Then she asked me all about myself and answered my questions. She didn’t judge me for the techniques I wasn’t familiar with. She just wanted to make sure that I was willing to learn new things and capable of setting up protocols and operating procedures for the new lab. During our talk she made some jokes, told me about the city and the country, asked me about mine. She was friendly and professional at the same time. The conversation had a flow. And it went smoothly all the way. She had a thirst for training someone. I had a thirst for learning from someone. And something in my head went “Boom!”

That was it. That should be my perfect match. Not to my surprise, three days later I received the official invitation from the PhD office to participate in the final hearing, in person, competing with twenty other candidates.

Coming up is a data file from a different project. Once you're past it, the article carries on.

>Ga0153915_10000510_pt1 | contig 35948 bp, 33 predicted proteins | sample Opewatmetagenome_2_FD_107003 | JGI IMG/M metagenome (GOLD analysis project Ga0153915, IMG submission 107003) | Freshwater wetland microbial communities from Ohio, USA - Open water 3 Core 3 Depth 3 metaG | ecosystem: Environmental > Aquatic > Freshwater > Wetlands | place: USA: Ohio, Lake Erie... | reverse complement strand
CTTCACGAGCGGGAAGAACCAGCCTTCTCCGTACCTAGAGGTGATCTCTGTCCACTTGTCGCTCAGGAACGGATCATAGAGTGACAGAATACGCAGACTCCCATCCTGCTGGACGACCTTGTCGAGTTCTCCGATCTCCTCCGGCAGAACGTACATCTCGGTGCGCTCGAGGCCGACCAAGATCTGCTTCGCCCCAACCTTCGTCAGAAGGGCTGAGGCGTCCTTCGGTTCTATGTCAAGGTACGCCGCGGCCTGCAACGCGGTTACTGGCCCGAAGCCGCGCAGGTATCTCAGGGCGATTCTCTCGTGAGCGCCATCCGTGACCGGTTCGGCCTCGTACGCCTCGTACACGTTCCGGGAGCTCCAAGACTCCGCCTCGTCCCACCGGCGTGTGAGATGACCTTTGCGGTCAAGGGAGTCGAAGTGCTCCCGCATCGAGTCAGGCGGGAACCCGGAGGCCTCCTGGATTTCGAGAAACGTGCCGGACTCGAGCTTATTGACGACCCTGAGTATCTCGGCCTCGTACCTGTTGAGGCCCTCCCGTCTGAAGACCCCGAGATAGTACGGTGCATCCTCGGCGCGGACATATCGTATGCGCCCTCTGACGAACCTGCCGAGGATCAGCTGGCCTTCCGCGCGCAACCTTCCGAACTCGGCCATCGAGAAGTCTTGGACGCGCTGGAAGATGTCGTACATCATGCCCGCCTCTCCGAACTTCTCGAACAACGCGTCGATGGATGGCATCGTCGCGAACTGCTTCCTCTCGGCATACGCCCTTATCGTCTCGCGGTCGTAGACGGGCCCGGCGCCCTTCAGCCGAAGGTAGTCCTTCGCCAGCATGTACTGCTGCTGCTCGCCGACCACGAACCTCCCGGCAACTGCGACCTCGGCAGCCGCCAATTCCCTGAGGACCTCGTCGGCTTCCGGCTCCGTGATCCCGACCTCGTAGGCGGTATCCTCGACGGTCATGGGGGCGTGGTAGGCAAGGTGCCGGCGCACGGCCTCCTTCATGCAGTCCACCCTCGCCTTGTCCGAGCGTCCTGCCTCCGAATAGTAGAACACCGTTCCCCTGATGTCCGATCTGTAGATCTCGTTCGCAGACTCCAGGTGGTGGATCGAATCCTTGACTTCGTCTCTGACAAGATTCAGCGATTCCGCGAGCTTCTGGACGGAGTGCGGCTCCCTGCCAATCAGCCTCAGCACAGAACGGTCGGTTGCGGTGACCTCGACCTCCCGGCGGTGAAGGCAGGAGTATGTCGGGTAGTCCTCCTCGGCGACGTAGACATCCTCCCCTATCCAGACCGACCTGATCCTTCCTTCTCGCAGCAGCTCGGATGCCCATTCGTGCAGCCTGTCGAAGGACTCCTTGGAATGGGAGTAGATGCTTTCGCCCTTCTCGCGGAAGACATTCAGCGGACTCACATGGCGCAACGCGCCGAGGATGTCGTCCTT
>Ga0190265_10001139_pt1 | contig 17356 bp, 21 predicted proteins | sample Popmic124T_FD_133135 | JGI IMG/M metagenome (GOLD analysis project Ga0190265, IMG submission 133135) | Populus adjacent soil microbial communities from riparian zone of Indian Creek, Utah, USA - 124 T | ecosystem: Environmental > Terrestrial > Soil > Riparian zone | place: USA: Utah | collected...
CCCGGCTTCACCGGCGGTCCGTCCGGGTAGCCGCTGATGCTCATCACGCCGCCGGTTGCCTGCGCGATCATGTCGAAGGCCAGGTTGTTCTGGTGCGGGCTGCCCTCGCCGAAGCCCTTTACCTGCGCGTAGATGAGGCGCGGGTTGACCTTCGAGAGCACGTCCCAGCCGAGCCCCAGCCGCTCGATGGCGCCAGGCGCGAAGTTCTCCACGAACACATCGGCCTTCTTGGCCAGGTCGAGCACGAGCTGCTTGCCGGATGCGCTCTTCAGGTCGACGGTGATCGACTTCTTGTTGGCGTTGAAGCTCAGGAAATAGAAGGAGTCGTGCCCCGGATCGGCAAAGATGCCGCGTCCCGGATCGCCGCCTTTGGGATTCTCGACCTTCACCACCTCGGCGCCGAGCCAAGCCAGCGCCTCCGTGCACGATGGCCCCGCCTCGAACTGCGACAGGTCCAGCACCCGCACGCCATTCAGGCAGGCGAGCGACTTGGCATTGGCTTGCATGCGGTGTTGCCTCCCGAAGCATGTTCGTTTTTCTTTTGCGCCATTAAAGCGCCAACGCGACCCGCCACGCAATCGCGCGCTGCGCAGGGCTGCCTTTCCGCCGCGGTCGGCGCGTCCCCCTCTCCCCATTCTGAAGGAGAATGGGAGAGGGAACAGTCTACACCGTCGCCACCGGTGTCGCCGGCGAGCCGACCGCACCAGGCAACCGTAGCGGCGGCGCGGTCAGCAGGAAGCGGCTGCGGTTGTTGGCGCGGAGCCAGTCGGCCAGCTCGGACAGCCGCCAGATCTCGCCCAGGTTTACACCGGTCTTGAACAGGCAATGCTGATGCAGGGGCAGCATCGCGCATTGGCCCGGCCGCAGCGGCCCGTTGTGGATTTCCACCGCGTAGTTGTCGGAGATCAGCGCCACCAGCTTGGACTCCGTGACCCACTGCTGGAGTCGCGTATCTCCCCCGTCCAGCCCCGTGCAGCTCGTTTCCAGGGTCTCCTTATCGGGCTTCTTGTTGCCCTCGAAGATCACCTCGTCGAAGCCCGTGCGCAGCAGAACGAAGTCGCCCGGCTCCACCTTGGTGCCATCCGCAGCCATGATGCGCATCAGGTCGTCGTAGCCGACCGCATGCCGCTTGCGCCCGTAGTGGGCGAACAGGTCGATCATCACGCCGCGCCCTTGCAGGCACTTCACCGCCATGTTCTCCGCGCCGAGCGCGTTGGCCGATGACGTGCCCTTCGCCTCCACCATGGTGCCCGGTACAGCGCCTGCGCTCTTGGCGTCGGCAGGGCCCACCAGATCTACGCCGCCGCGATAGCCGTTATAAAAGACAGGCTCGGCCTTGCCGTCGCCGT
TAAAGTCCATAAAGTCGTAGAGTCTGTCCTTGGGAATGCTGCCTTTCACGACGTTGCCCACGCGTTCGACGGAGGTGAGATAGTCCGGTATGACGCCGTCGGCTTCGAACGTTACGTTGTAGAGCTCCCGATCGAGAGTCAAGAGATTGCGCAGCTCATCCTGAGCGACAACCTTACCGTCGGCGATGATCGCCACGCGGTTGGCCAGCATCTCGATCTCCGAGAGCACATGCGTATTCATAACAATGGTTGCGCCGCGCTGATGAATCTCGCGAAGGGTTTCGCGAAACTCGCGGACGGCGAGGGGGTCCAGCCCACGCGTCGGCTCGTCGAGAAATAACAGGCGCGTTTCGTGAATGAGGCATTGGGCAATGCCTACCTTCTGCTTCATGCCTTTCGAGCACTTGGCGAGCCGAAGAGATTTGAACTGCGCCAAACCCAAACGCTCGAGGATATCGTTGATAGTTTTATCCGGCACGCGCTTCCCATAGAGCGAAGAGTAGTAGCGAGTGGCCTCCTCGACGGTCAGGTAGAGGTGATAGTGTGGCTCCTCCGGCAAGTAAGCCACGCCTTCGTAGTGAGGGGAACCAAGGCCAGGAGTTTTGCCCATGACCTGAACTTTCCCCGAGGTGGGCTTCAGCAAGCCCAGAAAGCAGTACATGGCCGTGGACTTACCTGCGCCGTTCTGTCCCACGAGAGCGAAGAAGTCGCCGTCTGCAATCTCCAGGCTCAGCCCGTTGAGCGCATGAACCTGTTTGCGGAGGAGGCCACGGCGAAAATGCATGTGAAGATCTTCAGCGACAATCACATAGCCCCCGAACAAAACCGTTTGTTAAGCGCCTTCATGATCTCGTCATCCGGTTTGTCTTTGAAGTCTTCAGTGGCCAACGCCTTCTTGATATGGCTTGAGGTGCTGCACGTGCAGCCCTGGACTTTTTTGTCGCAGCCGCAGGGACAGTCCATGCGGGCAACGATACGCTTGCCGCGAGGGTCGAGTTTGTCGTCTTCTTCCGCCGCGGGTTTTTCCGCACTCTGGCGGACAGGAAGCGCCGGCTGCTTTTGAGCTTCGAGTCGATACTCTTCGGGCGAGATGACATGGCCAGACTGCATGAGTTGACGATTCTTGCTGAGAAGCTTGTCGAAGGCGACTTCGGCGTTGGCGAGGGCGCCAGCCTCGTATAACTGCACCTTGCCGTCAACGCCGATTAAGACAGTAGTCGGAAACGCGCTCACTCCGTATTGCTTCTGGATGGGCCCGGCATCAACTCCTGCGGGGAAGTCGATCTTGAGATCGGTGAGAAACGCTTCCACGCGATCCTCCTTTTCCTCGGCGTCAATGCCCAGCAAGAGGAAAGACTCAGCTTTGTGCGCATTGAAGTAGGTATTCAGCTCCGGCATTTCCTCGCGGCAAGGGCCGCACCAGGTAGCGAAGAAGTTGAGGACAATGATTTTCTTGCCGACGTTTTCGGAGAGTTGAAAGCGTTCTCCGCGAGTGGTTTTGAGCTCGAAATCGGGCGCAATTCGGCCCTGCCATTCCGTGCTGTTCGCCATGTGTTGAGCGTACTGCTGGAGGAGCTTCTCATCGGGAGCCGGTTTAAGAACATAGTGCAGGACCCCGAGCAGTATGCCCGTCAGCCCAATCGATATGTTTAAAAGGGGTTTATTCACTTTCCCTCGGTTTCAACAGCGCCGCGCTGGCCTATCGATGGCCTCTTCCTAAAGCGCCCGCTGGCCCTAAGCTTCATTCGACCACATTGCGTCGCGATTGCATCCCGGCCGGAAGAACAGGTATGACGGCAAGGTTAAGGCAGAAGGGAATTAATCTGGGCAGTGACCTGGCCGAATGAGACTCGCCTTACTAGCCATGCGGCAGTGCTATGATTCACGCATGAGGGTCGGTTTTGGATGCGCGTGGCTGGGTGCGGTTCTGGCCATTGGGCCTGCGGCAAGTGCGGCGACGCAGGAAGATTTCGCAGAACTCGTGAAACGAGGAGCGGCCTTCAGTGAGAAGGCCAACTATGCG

The right choice

Skip forward: I was successful and moved abroad to start my PhD two months ago.

I now work closely with my supervisor every day. She guides and supports me and I dedicate myself to the project. When we get a chance we get we make a joke and chat a bit about life. And then we focus on work again. And so the days have passed without me regretting my decision for a second.

So, what advice would I give you for your own PhD interviews? The only secret I have to share is the one demonstrated by this post: try, fail and then try again. And remember that sometimes you just have to follow your instinct and that first impressions do count. And if your instinct tells you two times in a row that someone isn’t just right for you, don’t get disappointed.

As they say, third time’s a charm.